It’s normal to have bouts of depression throughout the year. That’s part of the human condition and can strike anybody at any age. However, if these emotional lows come around at the same time during the late fall or early winter and do not disappear until the spring and summer arrive, then you may have Seasonal Affective Disorder or SAD. SAD is a type of depression that is based on changes in the season. SAD may also have the opposite effect of causing sadness during the sunnier months (but this is rare).
Symptoms of SAD include feeling depressed for most of the day, being sluggish or lethargic, having problems sleeping and concentrating, losing motivation to do your favourite activities, and feeling hopeless or helpless with thoughts of death or suicide. If you’re feeling this way almost every day, then it’s time to see a doctor. To diagnose your condition, he or she may give you a physical exam, a psychological evaluation and lab tests.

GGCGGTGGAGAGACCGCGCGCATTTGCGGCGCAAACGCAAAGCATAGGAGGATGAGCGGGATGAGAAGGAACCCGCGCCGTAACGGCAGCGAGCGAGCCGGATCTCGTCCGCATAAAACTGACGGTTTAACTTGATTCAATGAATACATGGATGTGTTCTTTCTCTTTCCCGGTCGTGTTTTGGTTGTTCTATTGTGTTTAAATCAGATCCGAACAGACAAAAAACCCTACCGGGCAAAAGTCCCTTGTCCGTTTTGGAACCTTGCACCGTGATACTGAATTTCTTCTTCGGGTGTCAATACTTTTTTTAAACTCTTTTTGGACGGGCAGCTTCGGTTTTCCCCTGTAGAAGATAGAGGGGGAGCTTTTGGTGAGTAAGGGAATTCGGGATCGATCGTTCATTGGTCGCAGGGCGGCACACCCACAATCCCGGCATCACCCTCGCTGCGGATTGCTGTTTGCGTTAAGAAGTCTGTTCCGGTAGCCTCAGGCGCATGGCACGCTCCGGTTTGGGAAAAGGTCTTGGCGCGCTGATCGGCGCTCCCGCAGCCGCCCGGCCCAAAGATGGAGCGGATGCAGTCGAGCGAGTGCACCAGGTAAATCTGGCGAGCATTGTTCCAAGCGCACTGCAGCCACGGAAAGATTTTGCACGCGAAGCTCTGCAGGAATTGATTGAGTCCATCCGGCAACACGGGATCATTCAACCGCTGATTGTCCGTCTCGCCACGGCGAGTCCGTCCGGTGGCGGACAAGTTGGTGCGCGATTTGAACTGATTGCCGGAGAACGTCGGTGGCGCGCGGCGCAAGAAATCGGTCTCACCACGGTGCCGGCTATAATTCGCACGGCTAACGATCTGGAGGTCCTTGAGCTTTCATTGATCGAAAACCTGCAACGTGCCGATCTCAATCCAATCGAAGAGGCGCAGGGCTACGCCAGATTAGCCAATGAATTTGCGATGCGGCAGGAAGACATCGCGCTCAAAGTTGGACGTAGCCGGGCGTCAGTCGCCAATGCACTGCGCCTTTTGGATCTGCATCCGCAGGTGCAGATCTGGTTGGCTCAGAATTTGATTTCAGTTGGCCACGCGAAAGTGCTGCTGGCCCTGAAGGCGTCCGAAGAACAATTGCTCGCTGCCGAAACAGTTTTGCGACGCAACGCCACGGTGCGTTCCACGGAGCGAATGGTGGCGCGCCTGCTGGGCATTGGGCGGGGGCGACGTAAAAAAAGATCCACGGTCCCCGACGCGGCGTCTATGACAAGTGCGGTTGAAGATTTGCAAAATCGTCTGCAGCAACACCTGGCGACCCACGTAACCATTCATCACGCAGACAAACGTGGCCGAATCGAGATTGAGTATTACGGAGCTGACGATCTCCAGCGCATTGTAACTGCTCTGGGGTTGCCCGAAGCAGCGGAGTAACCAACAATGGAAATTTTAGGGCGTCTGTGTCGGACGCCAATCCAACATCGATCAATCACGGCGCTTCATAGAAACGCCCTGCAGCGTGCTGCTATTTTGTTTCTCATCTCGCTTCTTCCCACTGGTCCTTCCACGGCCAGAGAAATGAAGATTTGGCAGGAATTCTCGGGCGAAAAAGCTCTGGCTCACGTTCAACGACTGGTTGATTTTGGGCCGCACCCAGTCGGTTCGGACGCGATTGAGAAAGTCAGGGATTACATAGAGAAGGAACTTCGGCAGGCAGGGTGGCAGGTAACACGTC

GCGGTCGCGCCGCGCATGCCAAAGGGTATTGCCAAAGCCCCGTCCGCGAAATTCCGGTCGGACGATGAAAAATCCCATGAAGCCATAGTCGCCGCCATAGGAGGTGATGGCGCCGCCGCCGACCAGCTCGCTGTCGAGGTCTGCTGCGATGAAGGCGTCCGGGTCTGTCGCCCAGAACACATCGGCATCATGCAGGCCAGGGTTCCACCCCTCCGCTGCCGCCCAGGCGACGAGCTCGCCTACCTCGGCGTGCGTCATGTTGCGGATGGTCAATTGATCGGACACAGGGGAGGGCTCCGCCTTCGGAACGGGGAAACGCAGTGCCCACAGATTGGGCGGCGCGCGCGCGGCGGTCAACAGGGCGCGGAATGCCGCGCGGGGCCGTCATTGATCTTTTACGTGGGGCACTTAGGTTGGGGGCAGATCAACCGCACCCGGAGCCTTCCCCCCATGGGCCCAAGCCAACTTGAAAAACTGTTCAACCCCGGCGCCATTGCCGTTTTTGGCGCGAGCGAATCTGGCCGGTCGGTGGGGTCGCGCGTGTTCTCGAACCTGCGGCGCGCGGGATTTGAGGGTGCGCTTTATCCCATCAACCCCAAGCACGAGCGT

If you have SAD, you’ll generally get better when the warmer seasons arrive. But if you want to get better sooner, your doctor may recommend some of the following treatments.
If you think you may be suffering from SAD be sure to tell a friend or family member or speak with your doctor about the condition.